Discussing judicial nominees on the May 15 broadcast of NBC's Meet the Press, Wall Street Journal editorial page editor Paul A. Gigot misleadingly claimed that "[t]he two times that some Republicans tried to use the filibuster [against judicial nominees] in 2000, a majority of Republicans and Democrats overruled it." In fact, in both cases approximately a quarter of Republican senators filibustered the nominees in question, and a substantial majority of Republicans voted to block them using procedural obstacles other than the filibuster. Referring to Clinton nominees that Republicans blocked using still other means, Gigot misleadingly claimed that "some individual Republicans -- [former Sen.] Jesse Helms [R-NC], some others -- behaved badly in some cases." In fact, "individual Republicans" in the Senate Judiciary Committee blocked at least 60 of Clinton's judicial nominees from ever receiving up-or-down votes on the Senate floor.
All but one of 55 Senate Republicans voted against a Democratic effort to proceed with a floor vote on the nomination of Clinton 9th U.S. Circuit Court of Appeals nominee Marsha L. Berzon, with only Sen. John McCain (R-AZ) abstaining. Similarly, 31 Republicans -- including current Senate Majority Leader Bill Frist (R-TN) -- voted to "indefinitely postpone" the nomination of 9th Circuit nominee Richard A. Paez. This vote was essentially an attempt to revive a filibuster one day after the Senate had voted for cloture.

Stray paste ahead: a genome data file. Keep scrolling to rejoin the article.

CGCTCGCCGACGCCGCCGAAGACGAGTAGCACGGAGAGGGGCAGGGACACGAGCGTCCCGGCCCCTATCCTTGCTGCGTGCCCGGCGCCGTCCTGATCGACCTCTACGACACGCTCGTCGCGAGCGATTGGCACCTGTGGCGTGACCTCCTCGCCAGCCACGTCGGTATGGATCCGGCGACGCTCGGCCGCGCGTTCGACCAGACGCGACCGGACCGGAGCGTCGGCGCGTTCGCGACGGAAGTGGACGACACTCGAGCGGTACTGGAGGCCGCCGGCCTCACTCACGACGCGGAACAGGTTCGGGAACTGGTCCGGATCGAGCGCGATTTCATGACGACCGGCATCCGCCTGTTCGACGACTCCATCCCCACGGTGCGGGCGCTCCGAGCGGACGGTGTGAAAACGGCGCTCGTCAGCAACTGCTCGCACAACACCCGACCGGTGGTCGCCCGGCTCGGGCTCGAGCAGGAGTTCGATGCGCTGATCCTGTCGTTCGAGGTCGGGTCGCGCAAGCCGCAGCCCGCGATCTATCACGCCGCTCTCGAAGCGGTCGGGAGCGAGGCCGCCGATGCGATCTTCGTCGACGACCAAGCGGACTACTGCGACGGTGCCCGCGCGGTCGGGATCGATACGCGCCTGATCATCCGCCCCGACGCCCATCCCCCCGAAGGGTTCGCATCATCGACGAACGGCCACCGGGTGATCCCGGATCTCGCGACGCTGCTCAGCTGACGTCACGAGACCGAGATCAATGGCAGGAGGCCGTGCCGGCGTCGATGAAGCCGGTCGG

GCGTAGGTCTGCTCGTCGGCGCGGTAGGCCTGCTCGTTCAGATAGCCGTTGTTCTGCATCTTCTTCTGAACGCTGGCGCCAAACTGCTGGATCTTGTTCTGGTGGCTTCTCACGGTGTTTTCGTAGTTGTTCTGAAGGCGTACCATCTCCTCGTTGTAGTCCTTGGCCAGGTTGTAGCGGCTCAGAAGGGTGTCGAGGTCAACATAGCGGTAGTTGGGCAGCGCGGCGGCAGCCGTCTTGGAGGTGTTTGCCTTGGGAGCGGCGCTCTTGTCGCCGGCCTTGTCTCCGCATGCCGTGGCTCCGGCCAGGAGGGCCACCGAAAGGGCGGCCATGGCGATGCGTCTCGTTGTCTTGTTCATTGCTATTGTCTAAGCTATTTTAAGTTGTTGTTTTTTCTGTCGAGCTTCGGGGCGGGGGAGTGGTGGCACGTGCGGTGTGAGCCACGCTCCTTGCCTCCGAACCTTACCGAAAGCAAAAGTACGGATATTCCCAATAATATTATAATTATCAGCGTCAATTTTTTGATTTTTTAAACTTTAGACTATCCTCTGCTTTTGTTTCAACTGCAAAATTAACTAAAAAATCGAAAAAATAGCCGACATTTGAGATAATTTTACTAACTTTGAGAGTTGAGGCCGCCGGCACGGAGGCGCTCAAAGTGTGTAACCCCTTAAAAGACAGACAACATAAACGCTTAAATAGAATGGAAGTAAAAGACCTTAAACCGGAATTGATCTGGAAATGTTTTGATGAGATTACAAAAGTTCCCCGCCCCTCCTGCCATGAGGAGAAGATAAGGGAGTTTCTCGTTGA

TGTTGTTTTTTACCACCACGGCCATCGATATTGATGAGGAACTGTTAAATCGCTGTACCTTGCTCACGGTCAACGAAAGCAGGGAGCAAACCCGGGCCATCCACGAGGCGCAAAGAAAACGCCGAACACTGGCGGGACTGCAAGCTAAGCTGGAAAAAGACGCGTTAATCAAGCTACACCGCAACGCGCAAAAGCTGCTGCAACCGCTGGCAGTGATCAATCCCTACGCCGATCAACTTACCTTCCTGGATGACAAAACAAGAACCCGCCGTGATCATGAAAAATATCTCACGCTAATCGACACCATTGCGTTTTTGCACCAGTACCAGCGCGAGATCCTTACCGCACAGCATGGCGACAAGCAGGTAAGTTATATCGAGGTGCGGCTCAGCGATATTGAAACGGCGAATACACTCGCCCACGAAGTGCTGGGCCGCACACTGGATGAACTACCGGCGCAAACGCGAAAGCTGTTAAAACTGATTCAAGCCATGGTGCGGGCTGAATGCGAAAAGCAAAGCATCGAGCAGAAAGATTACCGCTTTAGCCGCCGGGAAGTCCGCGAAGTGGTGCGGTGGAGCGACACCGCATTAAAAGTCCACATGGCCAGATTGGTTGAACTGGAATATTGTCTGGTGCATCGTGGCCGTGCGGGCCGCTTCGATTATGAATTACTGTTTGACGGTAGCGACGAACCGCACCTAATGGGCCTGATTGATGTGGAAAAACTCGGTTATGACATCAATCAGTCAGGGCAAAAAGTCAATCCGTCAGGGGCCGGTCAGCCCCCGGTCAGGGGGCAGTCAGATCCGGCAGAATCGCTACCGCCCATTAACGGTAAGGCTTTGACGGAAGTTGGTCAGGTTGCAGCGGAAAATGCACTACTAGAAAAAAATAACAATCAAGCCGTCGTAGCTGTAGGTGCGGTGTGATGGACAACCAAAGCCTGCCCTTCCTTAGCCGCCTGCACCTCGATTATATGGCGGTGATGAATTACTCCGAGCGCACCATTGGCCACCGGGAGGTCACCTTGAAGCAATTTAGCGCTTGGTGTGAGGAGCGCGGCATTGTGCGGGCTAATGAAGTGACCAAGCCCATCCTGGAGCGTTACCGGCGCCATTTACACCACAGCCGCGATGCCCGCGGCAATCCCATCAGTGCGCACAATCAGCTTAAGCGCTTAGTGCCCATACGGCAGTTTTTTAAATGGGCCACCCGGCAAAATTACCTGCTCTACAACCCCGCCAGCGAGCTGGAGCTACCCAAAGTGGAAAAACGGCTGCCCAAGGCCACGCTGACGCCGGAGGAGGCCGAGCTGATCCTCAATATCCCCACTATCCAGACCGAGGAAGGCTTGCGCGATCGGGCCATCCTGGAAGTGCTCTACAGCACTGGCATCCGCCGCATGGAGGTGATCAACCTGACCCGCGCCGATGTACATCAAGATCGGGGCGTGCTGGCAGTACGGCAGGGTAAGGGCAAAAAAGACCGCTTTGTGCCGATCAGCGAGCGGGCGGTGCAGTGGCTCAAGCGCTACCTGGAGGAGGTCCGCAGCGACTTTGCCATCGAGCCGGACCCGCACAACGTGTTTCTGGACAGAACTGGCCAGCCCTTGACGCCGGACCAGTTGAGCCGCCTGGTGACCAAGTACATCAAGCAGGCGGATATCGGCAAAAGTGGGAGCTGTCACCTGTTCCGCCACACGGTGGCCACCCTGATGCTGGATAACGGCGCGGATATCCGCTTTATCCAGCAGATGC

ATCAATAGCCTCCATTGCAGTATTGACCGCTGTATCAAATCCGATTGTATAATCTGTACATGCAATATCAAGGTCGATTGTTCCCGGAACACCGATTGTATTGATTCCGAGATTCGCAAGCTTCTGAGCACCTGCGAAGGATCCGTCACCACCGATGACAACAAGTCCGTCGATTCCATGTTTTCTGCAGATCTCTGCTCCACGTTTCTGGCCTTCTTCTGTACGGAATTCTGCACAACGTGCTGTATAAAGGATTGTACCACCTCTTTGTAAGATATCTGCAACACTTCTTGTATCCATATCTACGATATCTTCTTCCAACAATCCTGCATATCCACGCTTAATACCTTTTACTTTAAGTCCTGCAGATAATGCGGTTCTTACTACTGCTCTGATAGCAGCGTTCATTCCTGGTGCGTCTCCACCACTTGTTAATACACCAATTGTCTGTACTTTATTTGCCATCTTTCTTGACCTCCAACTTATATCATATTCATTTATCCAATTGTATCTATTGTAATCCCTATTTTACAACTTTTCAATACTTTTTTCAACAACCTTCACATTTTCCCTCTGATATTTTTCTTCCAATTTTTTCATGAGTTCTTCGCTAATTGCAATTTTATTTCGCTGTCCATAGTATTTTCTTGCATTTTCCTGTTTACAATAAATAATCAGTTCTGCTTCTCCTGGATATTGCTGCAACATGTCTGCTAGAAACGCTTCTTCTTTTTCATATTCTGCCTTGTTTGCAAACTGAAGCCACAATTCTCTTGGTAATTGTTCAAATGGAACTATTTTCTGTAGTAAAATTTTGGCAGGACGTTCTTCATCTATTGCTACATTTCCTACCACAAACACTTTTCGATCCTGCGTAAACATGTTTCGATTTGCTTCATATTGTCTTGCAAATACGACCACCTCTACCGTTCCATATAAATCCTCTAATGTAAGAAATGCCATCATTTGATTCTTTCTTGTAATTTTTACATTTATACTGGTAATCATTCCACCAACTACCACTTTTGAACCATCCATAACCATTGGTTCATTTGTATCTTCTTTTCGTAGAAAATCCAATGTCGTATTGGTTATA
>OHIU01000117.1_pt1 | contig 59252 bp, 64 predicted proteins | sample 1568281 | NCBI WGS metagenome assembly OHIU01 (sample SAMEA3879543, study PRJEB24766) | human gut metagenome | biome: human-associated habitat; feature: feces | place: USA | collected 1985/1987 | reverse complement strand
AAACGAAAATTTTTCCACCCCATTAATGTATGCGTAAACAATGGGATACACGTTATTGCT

On filibuster votes specifically, 13 and 14 Republican senators, respectively, voted against cloture in the nominations of Berzon and Paez in 2000. And Gigot neglected to mention that Frist, who is now leading the effort to enact the "nuclear option" to ban judicial filibusters, was among the 14 who unsuccessfully voted to sustain the Paez filibuster.
Further, Republicans blocked Clinton nominees in more than "some cases." Beyond the votes to block the nominations of Paez and Berzon, the Republican-controlled Senate Judiciary Committee, chaired by Sen. Orrin Hatch (R-UT), prevented approximately 60 Clinton nominees from getting votes -- and in most cases, even hearings -- in committee.